Python is a dynamic language. In a nutshell, this means it is really easy to develop something quickly. This fits in really well with a lot of the programming environments I have been in: we must have it finished yesterday!
In addition, Python is quick to learn. If you are familiar with an existing programming language, it should be a quick study.
The language also promotes the sharing of open source code through libraries. These can easily be installed with the pip command.
Finally, unit testing is quite easy (compared to other languages).
The overall result is quick development.
Let’s look more into these benefits of the Python language.
It Is Fast to Develop Something New
The best way I can describe this is something a co-worker once told me:
“When I develop in Python, it seems I’m talking more about the actual problem than how to solve it in the programming language.”
When I discuss solving a problem in some languages, the discussion revolves around how to implement things in the language. With Python, I talk about the actual problem.
The language is not an obstacle to the solution. Rather, it is an aid. When I code things in C++, I usually spend some time thinking about the right data structure. How can I introspect on this class in order to print out its name? Oh, did I clean up memory properly?
Sometimes those issues are important. A lot of times, they aren’t. When they are not important, the main issue usually revolves around how quickly I can finish a project.
In that case, I want the language that helps me develop solutions the quickest.
Python facilitates that nicely.
Quick to Learn
If you already know how to program, Python should be quick to pick up. The biggest “gotchas” will probably be spacing being important and no types.
No types means the code is simpler to write (but may cause some maintainability issues – I’ll write more on this next post).
I actually like the spacing – rather than braces, Python uses spacing. This means the line after an “if” statement is indented over to indicate it is part ofthat block.
The interpreter can be used to quickly test a piece of code outside of your script. Need to test something? Simply open up a terminal, type in “python”, and test out your code before you put it in your script.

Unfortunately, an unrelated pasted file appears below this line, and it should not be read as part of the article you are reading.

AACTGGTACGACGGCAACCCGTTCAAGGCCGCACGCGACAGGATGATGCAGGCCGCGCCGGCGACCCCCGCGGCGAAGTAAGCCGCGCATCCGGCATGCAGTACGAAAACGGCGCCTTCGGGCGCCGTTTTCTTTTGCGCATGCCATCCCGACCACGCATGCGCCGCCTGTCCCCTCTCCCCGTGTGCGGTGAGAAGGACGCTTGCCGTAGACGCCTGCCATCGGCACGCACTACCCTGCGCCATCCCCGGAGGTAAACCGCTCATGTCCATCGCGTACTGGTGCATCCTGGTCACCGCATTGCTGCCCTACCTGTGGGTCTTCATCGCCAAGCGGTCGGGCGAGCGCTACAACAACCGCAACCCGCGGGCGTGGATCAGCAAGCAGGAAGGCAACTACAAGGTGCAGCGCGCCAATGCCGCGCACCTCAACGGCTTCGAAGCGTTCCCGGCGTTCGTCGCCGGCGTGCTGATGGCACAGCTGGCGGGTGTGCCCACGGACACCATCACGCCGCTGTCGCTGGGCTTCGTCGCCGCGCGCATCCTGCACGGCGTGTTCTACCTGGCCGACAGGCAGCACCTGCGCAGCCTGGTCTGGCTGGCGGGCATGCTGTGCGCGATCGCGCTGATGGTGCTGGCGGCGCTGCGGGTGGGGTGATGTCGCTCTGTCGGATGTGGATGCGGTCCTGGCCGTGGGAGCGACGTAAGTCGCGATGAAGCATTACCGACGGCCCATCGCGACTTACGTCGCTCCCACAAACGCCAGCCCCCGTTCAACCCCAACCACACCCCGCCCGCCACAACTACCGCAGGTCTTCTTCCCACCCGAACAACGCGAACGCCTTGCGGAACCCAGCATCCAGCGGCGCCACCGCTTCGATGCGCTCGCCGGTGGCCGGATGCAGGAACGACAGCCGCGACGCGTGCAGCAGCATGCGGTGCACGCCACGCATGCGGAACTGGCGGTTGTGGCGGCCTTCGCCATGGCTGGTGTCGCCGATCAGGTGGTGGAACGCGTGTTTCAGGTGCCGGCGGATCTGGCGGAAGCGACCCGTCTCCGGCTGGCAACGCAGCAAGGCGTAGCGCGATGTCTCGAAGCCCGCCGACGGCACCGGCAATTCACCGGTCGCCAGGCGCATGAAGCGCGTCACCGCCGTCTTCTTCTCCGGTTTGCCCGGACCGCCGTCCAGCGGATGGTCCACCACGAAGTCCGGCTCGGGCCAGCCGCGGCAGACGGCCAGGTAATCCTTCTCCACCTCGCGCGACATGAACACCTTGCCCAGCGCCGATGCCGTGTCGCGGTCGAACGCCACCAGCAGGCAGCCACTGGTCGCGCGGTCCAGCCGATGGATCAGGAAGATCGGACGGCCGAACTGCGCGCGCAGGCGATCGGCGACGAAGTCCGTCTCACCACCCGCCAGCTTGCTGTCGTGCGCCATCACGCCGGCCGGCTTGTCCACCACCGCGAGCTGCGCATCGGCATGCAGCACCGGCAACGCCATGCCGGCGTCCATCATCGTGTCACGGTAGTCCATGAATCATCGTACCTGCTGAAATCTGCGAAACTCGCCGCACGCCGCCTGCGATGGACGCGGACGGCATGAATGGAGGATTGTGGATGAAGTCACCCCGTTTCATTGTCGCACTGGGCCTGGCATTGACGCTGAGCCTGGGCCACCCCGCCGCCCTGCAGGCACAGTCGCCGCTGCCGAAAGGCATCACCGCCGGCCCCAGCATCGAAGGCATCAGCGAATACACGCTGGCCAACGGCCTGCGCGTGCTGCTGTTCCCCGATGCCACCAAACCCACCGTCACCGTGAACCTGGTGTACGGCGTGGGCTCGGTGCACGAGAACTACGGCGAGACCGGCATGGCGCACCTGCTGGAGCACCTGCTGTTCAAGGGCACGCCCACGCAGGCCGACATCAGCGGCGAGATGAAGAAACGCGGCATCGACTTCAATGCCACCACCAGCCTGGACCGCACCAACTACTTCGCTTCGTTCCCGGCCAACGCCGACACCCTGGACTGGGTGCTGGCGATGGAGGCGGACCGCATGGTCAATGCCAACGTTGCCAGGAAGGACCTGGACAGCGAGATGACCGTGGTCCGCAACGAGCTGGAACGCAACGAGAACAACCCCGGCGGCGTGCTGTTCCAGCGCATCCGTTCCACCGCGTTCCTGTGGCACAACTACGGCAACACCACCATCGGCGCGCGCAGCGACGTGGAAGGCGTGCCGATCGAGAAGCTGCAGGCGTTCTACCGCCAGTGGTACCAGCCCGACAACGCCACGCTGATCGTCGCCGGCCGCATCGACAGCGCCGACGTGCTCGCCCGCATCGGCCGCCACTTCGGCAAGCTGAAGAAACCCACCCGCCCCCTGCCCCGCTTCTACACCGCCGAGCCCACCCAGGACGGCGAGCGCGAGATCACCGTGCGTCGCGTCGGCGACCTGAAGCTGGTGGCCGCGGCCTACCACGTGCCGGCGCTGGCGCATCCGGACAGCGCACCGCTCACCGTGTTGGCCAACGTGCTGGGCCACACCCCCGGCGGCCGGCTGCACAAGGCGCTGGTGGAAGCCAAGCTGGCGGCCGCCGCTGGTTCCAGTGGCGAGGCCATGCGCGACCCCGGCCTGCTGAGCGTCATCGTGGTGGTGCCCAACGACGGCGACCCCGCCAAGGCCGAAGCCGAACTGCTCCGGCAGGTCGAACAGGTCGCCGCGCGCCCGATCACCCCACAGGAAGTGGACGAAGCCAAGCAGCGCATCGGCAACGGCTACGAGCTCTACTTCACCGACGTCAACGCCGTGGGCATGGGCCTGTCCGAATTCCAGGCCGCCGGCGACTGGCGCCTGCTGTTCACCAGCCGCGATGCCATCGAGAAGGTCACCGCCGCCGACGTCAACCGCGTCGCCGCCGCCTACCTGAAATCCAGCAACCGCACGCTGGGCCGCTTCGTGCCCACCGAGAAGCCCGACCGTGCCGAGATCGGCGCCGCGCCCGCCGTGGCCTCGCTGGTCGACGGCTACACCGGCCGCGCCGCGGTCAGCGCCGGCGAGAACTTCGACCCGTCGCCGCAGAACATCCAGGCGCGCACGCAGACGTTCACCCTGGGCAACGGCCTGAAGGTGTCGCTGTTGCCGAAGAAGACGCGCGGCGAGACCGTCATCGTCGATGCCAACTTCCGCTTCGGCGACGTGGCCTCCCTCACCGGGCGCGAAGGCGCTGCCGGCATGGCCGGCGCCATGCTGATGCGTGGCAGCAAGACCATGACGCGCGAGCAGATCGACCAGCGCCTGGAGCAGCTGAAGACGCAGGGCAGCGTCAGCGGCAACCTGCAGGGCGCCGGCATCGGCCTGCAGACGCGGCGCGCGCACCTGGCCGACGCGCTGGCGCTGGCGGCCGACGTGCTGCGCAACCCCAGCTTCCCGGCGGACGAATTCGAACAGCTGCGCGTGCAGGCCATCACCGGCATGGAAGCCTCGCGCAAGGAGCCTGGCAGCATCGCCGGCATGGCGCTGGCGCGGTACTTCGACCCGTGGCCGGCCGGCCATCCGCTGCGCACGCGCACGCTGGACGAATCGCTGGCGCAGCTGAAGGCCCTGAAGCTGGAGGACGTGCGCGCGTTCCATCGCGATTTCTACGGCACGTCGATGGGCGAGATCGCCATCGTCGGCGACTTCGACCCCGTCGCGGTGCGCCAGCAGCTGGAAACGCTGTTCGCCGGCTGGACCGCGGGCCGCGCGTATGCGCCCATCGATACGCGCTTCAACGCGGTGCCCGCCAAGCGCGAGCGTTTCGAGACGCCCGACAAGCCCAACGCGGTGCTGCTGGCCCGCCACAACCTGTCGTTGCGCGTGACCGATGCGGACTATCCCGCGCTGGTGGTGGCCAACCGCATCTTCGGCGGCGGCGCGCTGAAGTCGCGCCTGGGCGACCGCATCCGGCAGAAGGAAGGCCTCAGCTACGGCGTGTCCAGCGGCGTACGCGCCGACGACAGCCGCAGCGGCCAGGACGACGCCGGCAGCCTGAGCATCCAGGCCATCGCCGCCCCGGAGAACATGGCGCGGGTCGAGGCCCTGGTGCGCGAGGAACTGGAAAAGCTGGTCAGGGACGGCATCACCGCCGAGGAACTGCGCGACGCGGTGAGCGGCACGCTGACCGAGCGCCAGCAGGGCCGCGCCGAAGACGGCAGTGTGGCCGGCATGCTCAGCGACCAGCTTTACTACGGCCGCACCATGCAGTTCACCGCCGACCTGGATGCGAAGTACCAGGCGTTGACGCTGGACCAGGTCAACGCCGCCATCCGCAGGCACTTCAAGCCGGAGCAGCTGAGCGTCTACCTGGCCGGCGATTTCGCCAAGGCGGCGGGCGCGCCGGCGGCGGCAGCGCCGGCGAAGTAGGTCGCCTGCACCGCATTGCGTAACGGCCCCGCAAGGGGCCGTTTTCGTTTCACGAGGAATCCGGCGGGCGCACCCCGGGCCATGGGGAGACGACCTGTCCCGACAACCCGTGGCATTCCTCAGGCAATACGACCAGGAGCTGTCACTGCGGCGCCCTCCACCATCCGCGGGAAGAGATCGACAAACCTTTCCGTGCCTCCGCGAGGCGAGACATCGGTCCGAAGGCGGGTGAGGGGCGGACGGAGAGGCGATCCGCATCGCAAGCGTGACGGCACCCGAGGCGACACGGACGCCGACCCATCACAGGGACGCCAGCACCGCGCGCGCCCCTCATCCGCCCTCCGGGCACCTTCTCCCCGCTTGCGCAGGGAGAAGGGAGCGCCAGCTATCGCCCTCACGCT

This is a very quick way of testing new things. Code can be tested before putting it in your script. No need to compile and execute the code before testing it. It is a dynamic language, so the code can be executed immediately.
Sharing of Open Source Code through Libraries
There are a lot of libraries out there that people have developed and put on the PyPi repository.
PyPi is Python’s package index. Just think of it like the package repository for Linux. Just like you can “apt install” something in Ubuntu, you can pip install something in Python.
It really is that simple.
Seriously, it took me about 15 seconds to install that Python package and use it within the interpreter.
Using functions such as dir(flask) allows me to see what flask can do. Even if a library has poor documentation, dir(lib) allows me to see the objects, functions, and attributes of that module.
That type of introspection is really powerful in order to save time during development.
Easy Unit Testing
One thing I really appreciate about this language is the ability to write unit tests without much effort.
def is_string_within_string(string_to_be_searched, search_string):
return search_string in string_to_be_searched
from unittest_source_code import *
from unittest import TestCase
self.assertTrue(is_string_within_string("Hello World", "ello"))
With newer versions of Python, the unittest library is build in.
If you add…
if __name__ == '__main__':
to the test file, you can run the test script as a normal Python script.
Or, you could install nosetests and run tests that way.
Either way, unit testing can quickly be added to a project.
When I compare this to C++ unit testing, it does not require different compile flags or a library to download. For example, C++ has several unit testing frameworks. I’m sure Python may have several different ones also, but one of them is baked into the language (with the default libraries in the Python installation).
If your team values really quick development, Python is a good language to consider.
Prototyping something quickly, and even releasing entire frameworks is possible.
If you are starting a new project and don’t have firm requirements on a language, give Python a shot. You won’t be disappointed!